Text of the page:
• (Score: 2) by MostCynical on Sunday May 20 2018, @04:28AM (3 children)

        by MostCynical (2589) on Sunday May 20 2018, @04:28AM (#681774) Journal

        But, but, if you have nothing to hide, you have nothing to fear! Right?

        --
        "I guess once you start doubting, there's no end to it." -Batou, Ghost in the Shell: Stand Alone Complex
        • (Score: 1, Touché) by Anonymous Coward on Sunday May 20 2018, @05:08AM (2 children)

          by Anonymous Coward on Sunday May 20 2018, @05:08AM (#681781)

          Fine, then I get arrested for "indecent exposure"!

          • (Score: 2) by Gaaark on Sunday May 20 2018, @10:11AM (1 child)

            by Gaaark (41) on Sunday May 20 2018, @10:11AM (#681821) Journal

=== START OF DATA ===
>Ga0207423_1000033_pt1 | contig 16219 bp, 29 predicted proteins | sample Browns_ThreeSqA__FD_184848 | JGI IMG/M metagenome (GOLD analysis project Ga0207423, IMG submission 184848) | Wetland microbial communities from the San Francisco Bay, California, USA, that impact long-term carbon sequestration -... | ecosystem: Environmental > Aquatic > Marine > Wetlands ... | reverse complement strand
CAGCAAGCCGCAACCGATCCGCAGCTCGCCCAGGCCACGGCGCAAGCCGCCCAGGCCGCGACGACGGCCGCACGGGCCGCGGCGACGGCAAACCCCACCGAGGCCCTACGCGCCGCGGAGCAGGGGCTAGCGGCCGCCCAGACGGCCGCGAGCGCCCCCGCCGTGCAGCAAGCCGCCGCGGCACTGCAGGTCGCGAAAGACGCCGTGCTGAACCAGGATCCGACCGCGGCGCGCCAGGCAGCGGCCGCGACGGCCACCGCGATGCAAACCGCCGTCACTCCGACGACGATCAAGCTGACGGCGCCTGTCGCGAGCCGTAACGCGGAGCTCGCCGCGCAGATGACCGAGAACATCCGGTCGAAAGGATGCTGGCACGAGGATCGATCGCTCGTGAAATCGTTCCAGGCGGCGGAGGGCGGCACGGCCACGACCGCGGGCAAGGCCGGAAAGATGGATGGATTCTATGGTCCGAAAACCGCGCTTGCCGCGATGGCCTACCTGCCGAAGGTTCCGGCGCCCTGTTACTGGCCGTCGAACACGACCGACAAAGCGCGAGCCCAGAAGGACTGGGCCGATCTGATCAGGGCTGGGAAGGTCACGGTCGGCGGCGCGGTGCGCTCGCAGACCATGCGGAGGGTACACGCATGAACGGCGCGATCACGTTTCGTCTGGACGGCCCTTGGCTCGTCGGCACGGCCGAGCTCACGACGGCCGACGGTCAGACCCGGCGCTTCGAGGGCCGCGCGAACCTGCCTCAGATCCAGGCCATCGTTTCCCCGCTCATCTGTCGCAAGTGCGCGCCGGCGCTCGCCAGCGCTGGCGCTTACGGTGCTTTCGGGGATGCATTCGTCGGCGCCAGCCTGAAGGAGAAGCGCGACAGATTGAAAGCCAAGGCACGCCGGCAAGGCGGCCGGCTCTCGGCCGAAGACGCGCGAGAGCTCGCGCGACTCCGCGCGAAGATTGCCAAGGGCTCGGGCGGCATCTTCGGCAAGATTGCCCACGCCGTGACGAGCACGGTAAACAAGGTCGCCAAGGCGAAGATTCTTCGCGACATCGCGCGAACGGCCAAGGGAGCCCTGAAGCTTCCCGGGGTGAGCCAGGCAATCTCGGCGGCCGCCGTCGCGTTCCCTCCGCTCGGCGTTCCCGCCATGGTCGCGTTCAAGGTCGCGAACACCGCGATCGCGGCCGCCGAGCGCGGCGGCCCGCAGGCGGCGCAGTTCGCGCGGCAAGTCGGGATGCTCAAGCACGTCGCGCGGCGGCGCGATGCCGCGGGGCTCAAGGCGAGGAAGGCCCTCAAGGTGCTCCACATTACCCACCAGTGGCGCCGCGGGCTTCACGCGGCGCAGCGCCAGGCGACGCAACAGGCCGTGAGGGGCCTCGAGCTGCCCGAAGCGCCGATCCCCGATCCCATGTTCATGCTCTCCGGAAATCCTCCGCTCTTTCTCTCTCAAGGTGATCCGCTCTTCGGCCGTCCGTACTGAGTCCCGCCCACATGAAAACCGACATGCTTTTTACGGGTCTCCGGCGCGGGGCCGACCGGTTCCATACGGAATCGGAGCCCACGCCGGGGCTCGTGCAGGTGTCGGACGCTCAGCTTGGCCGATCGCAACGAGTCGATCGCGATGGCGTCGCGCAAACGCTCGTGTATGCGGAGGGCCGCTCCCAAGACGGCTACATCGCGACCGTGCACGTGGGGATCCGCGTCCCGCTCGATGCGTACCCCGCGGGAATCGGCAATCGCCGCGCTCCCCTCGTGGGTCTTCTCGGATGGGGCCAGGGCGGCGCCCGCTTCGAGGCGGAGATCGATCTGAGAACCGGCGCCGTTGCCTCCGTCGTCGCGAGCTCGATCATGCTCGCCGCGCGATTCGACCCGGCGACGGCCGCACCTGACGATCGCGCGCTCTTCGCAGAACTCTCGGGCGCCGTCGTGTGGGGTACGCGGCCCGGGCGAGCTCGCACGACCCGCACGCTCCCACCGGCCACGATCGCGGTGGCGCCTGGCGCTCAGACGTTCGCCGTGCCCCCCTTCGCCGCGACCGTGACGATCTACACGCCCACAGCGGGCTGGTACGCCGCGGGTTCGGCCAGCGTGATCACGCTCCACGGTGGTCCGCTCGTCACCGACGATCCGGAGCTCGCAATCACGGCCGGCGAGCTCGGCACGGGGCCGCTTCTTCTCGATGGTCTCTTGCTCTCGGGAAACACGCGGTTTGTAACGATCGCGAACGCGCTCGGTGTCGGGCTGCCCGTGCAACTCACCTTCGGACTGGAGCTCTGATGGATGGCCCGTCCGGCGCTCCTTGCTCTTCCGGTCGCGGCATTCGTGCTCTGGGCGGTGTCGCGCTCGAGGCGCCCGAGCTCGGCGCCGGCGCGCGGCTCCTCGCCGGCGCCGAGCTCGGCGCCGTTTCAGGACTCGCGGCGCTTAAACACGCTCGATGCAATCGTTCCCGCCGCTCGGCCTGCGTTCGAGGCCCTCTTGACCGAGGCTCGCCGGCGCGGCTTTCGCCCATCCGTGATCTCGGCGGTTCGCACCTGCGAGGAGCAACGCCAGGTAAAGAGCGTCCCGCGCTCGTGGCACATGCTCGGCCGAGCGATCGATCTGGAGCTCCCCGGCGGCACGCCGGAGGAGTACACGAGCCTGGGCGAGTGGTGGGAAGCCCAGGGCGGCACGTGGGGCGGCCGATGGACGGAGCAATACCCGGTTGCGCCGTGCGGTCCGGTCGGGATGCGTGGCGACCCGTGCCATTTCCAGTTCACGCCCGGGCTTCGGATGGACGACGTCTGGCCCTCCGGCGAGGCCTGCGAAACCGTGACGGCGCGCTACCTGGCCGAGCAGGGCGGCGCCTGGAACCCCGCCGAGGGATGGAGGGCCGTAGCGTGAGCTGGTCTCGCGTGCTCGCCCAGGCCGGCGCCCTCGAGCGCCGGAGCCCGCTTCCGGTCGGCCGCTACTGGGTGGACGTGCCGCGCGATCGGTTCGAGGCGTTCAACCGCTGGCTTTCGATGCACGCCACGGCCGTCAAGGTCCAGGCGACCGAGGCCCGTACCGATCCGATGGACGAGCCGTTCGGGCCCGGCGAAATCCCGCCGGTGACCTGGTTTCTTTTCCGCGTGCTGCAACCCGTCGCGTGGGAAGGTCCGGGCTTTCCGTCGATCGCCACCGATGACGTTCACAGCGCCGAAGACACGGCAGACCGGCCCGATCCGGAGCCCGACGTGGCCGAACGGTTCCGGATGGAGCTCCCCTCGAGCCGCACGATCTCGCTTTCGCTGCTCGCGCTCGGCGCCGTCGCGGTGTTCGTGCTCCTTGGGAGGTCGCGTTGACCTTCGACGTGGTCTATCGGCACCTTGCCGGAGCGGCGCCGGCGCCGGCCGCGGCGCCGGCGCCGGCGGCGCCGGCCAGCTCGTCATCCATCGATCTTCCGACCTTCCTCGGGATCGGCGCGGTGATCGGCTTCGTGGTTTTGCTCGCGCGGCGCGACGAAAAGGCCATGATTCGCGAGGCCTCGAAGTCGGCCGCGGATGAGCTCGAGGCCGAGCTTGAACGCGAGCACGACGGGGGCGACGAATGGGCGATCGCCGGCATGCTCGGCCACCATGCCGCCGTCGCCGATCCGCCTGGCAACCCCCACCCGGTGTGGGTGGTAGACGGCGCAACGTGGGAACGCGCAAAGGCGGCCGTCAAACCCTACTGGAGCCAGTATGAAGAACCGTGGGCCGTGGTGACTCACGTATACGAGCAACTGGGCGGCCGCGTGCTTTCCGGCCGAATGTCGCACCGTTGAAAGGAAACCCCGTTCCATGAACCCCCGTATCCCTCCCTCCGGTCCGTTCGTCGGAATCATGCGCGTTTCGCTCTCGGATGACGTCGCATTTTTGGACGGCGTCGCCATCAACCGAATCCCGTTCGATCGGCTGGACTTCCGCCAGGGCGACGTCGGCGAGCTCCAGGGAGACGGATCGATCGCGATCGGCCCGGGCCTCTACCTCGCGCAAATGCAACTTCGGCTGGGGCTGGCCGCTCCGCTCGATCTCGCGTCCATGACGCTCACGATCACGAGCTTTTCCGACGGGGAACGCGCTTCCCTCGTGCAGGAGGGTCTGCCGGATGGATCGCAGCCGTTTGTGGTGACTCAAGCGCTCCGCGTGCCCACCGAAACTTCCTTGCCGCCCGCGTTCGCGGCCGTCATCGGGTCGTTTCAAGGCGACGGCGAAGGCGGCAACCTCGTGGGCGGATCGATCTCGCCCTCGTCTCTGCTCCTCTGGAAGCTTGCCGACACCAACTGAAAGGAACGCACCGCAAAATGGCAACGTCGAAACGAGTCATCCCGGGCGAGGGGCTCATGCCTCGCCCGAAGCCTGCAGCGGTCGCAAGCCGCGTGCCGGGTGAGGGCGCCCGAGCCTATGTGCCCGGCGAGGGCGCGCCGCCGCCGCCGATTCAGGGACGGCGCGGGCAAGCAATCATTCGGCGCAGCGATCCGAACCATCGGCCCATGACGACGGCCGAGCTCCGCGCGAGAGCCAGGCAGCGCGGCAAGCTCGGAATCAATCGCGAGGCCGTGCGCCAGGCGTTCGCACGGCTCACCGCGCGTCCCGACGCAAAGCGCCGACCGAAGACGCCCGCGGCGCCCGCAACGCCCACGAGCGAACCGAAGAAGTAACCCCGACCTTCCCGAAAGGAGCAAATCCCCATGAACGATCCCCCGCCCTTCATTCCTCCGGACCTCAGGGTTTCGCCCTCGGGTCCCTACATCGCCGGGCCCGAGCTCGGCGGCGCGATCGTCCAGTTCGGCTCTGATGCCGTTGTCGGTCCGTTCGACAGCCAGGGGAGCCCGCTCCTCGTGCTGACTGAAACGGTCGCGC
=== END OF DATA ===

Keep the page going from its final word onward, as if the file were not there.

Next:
First they came for all the people arrested for indecent exposure, but I was well dressed (and white), so I did nothing and watched as they hauled Ethanol away........
            ;)

            --
            --- Please remind me if I haven't been civil to you: I'm channeling MDC. ---Gaaark 2.0 ---
            • (Score: -1, Troll) by Anonymous Coward on Sunday May 20 2018, @09:11PM

              by Anonymous Coward on Sunday May 20 2018, @09:11PM (#681962)

              First they came for all the people arrested for indecent exposure, but I was well dressed (and white), so I did nothing and watched as they hauled Ethanol away........

              I, too, can make statements with irrelevant details:

              First they came for all the people arrested for indecent exposure, but I was well dressed (and had eaten a burrito for lunch), so I did nothing and watched as they hauled Ethanol away........